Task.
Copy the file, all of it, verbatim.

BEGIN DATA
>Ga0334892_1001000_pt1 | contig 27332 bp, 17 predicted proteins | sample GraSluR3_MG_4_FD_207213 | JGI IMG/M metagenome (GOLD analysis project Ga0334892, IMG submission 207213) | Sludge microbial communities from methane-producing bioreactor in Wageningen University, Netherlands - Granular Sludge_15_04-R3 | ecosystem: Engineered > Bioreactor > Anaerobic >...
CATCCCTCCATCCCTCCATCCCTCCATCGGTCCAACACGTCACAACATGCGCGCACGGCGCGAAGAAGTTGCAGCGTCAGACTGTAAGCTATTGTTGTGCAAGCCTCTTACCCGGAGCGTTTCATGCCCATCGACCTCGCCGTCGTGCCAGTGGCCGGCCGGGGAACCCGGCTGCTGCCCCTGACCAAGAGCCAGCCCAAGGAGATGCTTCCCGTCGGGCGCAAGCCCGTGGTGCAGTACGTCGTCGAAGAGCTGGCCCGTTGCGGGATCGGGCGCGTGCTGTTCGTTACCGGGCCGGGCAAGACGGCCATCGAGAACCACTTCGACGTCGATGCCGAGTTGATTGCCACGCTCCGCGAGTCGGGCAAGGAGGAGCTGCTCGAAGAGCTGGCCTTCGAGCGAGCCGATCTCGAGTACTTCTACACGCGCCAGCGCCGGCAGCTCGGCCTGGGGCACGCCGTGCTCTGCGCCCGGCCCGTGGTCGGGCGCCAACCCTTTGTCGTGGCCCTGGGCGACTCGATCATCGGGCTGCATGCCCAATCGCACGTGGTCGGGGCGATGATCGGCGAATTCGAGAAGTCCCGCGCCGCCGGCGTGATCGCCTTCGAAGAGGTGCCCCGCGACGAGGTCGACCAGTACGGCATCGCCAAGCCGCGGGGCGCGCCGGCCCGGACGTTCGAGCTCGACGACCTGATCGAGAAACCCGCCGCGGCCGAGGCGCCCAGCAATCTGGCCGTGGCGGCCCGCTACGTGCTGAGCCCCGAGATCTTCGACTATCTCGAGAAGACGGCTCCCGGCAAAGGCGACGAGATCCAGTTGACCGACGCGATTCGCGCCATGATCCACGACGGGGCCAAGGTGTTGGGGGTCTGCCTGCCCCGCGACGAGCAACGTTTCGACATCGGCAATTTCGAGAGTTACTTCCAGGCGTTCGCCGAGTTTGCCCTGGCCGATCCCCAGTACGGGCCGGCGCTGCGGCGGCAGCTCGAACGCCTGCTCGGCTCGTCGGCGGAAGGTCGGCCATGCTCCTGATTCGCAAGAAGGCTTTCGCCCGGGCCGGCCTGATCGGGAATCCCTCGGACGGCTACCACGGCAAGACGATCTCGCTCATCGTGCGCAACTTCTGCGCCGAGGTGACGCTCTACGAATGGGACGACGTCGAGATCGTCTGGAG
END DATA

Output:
>Ga0334892_1001000_pt1 | contig 27332 bp, 17 predicted proteins | sample GraSluR3_MG_4_FD_207213 | JGI IMG/M metagenome (GOLD analysis project Ga0334892, IMG submission 207213) | Sludge microbial communities from methane-producing bioreactor in Wageningen University, Netherlands - Granular Sludge_15_04-R3 | ecosystem: Engineered > Bioreactor > Anaerobic >...
CATCCCTCCATCCCTCCATCCCTCCATCGGTCCAACACGTCACAACATGCGCGCACGGCGCGAAGAAGTTGCAGCGTCAGACTGTAAGCTATTGTTGTGCAAGCCTCTTACCCGGAGCGTTTCATGCCCATCGACCTCGCCGTCGTGCCAGTGGCCGGCCGGGGAACCCGGCTGCTGCCCCTGACCAAGAGCCAGCCCAAGGAGATGCTTCCCGTCGGGCGCAAGCCCGTGGTGCAGTACGTCGTCGAAGAGCTGGCCCGTTGCGGGATCGGGCGCGTGCTGTTCGTTACCGGGCCGGGCAAGACGGCCATCGAGAACCACTTCGACGTCGATGCCGAGTTGATTGCCACGCTCCGCGAGTCGGGCAAGGAGGAGCTGCTCGAAGAGCTGGCCTTCGAGCGAGCCGATCTCGAGTACTTCTACACGCGCCAGCGCCGGCAGCTCGGCCTGGGGCACGCCGTGCTCTGCGCCCGGCCCGTGGTCGGGCGCCAACCCTTTGTCGTGGCCCTGGGCGACTCGATCATCGGGCTGCATGCCCAATCGCACGTGGTCGGGGCGATGATCGGCGAATTCGAGAAGTCCCGCGCCGCCGGCGTGATCGCCTTCGAAGAGGTGCCCCGCGACGAGGTCGACCAGTACGGCATCGCCAAGCCGCGGGGCGCGCCGGCCCGGACGTTCGAGCTCGACGACCTGATCGAGAAACCCGCCGCGGCCGAGGCGCCCAGCAATCTGGCCGTGGCGGCCCGCTACGTGCTGAGCCCCGAGATCTTCGACTATCTCGAGAAGACGGCTCCCGGCAAAGGCGACGAGATCCAGTTGACCGACGCGATTCGCGCCATGATCCACGACGGGGCCAAGGTGTTGGGGGTCTGCCTGCCCCGCGACGAGCAACGTTTCGACATCGGCAATTTCGAGAGTTACTTCCAGGCGTTCGCCGAGTTTGCCCTGGCCGATCCCCAGTACGGGCCGGCGCTGCGGCGGCAGCTCGAACGCCTGCTCGGCTCGTCGGCGGAAGGTCGGCCATGCTCCTGATTCGCAAGAAGGCTTTCGCCCGGGCCGGCCTGATCGGGAATCCCTCGGACGGCTACCACGGCAAGACGATCTCGCTCATCGTGCGCAACTTCTGCGCCGAGGTGACGCTCTACGAATGGGACGACGTCGAGATCGTCTGGAG